Probation disproportionately affects the health outcomes of Black Americans
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Reviewed by Danielle Ellis, B.Sc., Medical News
“Mistrust all in whom the impulse to punish is powerful,” warned Friedrich Nietzsche more than a century ago.
Instead, the impulse to punish appears to have grown more and more powerful in the U.S criminal justice system. Annually, more than 9 million people a year in the U.S. are arrested, and on any given day roughly 2.3 million are incarcerated, representing a 500% increase in the prison and jail population since 1980 (compared to a 46% increase in the population over the same time).
This level of incarceration has many consequences, including a direct impact on public and individual health. Contact with the criminal justice system has been associated with a number of poor health outcomes, including hypertension, depression and substance abuse disorders, as well as poor mental health, obesity and accelerated aging.
New findings published in the Journal of Criminal Justice now suggest that contact with the criminal justice system, particularly probation and probation in combination with incarceration, disproportionately affects the health outcomes of Black Americans.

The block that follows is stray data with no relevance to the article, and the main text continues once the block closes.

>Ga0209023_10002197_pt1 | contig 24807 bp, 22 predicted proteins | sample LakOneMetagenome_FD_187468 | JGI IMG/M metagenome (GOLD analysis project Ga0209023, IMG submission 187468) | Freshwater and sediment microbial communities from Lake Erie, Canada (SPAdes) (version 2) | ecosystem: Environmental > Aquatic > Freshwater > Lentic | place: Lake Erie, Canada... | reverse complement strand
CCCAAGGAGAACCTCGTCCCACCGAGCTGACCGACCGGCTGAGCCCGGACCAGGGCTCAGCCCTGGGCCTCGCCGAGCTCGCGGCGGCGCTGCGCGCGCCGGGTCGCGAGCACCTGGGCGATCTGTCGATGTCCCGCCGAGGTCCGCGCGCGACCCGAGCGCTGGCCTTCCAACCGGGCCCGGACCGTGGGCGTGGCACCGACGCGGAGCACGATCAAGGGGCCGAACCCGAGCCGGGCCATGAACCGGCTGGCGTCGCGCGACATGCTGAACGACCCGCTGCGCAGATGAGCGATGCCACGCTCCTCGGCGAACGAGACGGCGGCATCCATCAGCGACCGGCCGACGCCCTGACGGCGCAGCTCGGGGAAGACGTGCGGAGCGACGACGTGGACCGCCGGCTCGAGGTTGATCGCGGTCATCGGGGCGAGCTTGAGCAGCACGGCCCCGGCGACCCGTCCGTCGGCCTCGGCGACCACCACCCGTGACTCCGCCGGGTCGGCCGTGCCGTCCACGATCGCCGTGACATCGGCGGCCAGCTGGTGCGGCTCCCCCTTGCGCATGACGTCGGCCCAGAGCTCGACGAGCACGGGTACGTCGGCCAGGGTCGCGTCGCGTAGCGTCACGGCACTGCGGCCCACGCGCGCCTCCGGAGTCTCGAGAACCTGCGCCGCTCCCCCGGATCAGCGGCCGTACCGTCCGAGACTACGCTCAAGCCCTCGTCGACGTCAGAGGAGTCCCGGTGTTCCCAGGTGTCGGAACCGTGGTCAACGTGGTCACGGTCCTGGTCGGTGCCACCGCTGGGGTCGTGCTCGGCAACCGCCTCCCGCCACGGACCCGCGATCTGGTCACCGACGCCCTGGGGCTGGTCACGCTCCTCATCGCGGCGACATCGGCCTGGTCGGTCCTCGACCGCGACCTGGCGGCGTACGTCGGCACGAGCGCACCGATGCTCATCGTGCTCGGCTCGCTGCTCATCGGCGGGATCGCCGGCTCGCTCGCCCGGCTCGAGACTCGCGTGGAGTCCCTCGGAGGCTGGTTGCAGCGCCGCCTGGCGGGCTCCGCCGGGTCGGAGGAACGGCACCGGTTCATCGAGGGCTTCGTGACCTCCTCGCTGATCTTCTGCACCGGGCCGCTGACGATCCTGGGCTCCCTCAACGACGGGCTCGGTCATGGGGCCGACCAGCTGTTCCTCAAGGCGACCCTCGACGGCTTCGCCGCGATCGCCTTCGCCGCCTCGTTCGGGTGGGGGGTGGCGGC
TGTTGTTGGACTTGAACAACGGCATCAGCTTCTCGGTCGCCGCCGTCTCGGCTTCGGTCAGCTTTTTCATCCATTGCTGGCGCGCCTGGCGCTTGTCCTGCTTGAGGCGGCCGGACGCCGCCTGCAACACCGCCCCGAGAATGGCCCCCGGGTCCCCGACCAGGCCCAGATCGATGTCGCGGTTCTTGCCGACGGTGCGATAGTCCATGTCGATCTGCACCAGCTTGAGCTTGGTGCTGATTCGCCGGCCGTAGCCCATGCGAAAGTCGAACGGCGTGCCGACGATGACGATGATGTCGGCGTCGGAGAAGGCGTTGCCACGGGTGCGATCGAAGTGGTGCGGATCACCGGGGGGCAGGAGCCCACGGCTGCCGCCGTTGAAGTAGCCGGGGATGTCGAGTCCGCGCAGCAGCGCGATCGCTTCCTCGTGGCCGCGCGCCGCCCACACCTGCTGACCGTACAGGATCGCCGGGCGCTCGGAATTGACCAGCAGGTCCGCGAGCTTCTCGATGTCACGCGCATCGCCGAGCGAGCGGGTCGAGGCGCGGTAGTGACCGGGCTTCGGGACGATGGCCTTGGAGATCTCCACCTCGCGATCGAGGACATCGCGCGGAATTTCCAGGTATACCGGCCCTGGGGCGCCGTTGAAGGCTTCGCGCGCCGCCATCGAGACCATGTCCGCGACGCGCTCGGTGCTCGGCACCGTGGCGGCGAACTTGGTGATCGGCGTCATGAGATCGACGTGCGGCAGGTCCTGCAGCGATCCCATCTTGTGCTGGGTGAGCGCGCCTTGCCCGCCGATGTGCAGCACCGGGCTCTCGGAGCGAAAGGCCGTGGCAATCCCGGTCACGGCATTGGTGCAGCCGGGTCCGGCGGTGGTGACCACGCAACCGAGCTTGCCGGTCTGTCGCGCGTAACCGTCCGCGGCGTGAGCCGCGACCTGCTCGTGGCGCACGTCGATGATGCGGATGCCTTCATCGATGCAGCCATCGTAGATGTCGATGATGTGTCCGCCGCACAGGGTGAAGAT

Why is probation so bad?
“It’s incredibly stressful,” Niño said. “And that chronic stress of constantly having to think of how I’m going pay my probation fee, how I’m going to have to take urinalysis, I have to be here, I can’t be here. And then also coupled with all of the other stressors that come with social life most certainly impact their health differently than it does other groups.”
He also emphasized that the majority of people under correctional control in the U.S. are on probation, but very little is actually known about the health consequences of it.
Exoneration can also be traumatic.
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